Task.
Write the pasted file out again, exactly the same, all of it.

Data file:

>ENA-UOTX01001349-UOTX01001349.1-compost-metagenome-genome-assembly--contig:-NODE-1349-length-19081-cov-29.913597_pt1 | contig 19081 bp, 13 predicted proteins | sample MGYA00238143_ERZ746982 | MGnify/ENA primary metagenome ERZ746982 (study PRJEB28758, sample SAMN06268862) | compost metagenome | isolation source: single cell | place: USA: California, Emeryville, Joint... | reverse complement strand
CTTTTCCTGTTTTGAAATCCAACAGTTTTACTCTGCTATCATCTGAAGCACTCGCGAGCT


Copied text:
>ENA-UOTX01001349-UOTX01001349.1-compost-metagenome-genome-assembly--contig:-NODE-1349-length-19081-cov-29.913597_pt1 | contig 19081 bp, 13 predicted proteins | sample MGYA00238143_ERZ746982 | MGnify/ENA primary metagenome ERZ746982 (study PRJEB28758, sample SAMN06268862) | compost metagenome | isolation source: single cell | place: USA: California, Emeryville, Joint... | reverse complement strand
CTTTTCCTGTTTTGAAATCCAACAGTTTTACTCTGCTATCATCTGAAGCACTCGCGAGCT